Mountain View Condo


#182

I don’t think there are many SFHs there.


#183

3.5k Emeryville sounds reasonable. How’s the crime map?


#184

Why are you asking me? I thought you know the area better and was hoping to get the scoop from you…don’t you own in West Oakland?


#185

Your location is much more north, closer to Berkeley than West Oak. It’s walking distance to Berkeley Bowl.

You know Oakland be quite different one block from the next.


#186

Yes that’s why I am looking at this; close to groceries and has free shuttle to BART. Maybe this can be a good rental for Berkeley students too…but I really don’t like tri-level homes :pensive:


#187

Darn. This looks almost exactly like mine in West Oak. Are they built by the same builder or what?

You are moving in? Double masters is great.


#188

History is full of cases where the best tech didn’t win though. Engineers don’t realize how critical the UI is and most importantly the ease of use. They tend to think too much like engineers which makes things difficult for normal people to use. That was the brilliance of Steve Jobs. Everything is intuitively easy to use. That’s what makes tech a mass market hit vs. something only geeks use.


#189

Engineers rule. PM sucks.


#190

I think what you say is true, but a bad PM is worse than a bad eng. When PM count increases on a project, they tend to be blockers than enablers. I have seen how bad a PMs influence can be on the overall speed of a team, and I have worked both with a good and a bad PM. A good PM increased my speed many folds, a bad one blocked many many projects.

For the most part, i think my worry overall is most projects can work without a PM just fine.
When you have many PMs, someone has to put them into use (For some reason), so you see PMs involvement in places where they don’t really add value.


#191

Yes, the most productive companies have an engineer to PM ratio of 100:1. The only PM is the CEO himself. :rofl:


#192

Yes that makes a lot of sense. A lot of the best product managers become founders or even VCs nowadays rather than stay in the field of product. It’s also a field that burns really good people out if they’re not able to balance their lives. With all the attrition, it’s very hard to find a good, experienced PM. And it’s hard to evaluate them until they start anyway.


#193

Actually, the best engineers became founders and VCs. PMs remain mediocre as PMs.


#194

Oh yeah, a bad PM can sink the whole team. That’s why good PMs make so much. I agree you need the right ratio. One of my friends went from a company with almost no PMs where they never launched a product, since it was never perfect enough for the engineers. He hired in with their direct competitor which had a ton of PMs, and launched garbage that engineering didn’t want to launch. Oddly, the second company was far more successful, since their main competitor wasn’t launching anything.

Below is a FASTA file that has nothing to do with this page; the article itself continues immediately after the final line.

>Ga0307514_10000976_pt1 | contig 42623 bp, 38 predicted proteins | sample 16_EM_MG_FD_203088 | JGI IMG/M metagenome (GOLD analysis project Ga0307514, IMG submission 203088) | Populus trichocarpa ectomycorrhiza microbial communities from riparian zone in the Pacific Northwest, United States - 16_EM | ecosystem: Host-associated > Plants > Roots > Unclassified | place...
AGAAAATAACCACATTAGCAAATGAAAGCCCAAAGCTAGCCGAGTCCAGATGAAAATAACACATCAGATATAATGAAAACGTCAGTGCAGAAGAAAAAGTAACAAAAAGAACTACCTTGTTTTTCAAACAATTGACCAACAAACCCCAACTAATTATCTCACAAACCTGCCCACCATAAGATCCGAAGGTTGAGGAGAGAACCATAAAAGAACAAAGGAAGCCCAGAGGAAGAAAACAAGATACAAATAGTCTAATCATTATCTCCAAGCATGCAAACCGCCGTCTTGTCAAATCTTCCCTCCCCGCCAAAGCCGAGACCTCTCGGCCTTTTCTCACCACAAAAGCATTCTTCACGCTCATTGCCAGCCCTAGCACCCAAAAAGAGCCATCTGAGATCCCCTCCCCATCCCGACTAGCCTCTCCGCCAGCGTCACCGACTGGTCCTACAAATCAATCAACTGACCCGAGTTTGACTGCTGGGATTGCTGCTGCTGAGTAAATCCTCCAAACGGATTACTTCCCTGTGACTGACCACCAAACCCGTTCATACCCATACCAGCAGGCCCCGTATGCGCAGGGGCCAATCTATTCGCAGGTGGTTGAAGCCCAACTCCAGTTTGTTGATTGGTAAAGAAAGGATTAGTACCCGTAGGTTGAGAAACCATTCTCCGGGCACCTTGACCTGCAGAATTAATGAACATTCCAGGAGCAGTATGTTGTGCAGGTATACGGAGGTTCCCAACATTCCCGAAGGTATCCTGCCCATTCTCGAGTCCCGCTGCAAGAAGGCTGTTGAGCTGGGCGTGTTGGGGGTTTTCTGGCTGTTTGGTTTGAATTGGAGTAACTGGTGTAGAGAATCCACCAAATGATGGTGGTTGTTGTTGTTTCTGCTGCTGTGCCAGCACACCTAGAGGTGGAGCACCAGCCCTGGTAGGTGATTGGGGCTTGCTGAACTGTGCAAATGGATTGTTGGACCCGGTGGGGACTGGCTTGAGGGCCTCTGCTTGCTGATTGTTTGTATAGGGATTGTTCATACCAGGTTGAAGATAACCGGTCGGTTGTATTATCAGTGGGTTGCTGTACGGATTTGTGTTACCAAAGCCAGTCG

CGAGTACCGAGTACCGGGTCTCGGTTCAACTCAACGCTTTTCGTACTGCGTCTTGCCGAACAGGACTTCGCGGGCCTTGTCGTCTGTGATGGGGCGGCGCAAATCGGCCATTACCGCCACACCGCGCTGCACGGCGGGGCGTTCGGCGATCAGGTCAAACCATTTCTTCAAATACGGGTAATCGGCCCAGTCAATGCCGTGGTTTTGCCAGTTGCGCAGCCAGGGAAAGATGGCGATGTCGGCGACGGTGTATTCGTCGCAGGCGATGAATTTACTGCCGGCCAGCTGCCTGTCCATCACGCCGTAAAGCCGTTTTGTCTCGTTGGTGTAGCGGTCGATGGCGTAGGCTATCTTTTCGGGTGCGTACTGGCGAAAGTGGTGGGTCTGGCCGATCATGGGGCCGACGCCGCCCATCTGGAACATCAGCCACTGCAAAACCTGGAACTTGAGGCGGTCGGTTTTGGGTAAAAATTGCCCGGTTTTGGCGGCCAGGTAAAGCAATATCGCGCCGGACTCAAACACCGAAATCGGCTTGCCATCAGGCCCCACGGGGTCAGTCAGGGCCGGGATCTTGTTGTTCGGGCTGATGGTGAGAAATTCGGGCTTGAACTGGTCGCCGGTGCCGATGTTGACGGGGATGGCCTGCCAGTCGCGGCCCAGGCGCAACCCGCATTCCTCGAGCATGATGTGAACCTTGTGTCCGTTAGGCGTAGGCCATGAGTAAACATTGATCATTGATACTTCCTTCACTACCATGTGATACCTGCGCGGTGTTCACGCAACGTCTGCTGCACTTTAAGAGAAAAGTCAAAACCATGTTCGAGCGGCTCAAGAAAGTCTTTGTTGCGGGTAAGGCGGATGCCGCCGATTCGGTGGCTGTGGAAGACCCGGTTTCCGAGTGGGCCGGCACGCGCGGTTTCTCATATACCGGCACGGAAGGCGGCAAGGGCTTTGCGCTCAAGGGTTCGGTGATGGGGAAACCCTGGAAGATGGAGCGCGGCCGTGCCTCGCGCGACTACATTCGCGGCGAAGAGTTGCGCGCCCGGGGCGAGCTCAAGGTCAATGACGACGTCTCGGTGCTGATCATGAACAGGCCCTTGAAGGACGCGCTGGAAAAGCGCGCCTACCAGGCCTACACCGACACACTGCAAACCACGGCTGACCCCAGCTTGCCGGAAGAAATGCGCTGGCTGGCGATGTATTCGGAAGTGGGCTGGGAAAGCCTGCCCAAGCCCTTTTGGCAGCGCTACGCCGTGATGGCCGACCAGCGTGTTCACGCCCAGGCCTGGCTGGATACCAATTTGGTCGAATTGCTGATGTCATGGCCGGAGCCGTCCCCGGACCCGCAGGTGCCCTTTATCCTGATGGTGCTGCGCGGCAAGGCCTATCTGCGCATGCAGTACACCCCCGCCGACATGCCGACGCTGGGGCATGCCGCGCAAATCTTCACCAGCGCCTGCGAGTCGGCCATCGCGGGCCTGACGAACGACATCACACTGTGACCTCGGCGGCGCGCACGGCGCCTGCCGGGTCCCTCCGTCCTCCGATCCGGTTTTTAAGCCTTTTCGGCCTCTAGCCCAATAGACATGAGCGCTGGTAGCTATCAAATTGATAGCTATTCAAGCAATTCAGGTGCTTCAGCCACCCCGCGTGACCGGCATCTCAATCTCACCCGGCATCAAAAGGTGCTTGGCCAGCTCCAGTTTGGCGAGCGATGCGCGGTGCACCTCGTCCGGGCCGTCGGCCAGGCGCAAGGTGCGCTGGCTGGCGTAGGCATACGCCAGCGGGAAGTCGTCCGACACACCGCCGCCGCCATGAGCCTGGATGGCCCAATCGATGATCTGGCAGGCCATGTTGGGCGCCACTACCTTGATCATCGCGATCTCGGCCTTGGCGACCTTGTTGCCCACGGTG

My last company completely lacked a PM org. Engineers made CRAZY f-ing decisions based on dream specs of the best of all competitor products combined. You know it’s terrible when we had a power supply 2-3x the power of our competitors, because no one wanted to design a cheap circuit of inductors to handle the rare high current demand. I shouldn’t be the one asking that question. I have used any of my EE degree stuff in YEARS.

The products ended up costing 25% more than any competitor product, and customers wouldn’t pay more for them. Supply chain ended up being the voice of reason in driving the cost down to a competitive level. I led a cost review where towards the end our head of HW engineering said, “Why would anyone buy our product? It costs so much more than the competitors, and the specs the customer cares about are the same.” That realization was my goal, but I obviously couldn’t start the meeting with that statement. Everyone would get defensive, and we’d go nowhere. Without good PM, you end up with those situations.


#195

Most engineers burn out by 40… look at this forum. Most are or were engineers. and most would rather be doing something else. Investing, flipping or FIRE


#196

That’s right. It’s a profession for you to make a quick buck. Do or die before you hit 40! Thank goodness I Fired before that age… :rofl:


#197

This is just so false that I’m not going to argue it. It’s like saying, investment bankers don’t go into VCs or private equity (they do.) It’s a well-trodden path.


#198

They do but based on my experience, engineers are far more successful as founders.


#199

Or they are pms with eng skills :scream:


#200

An exceptional case is Reid Hoffman, a non-engineer who founded something big (LinkedIn).


#201

And Steve Jobs.

“Steve didn’t ever code,” writes Wozniak. “He wasn’t an engineer and he didn’t do any original design, but he was technical enough to alter and change and add to other designs.” This is a characteristic that we see referenced time and time again in Walter Isaacson’s biography on Jobs.Aug 29, 2013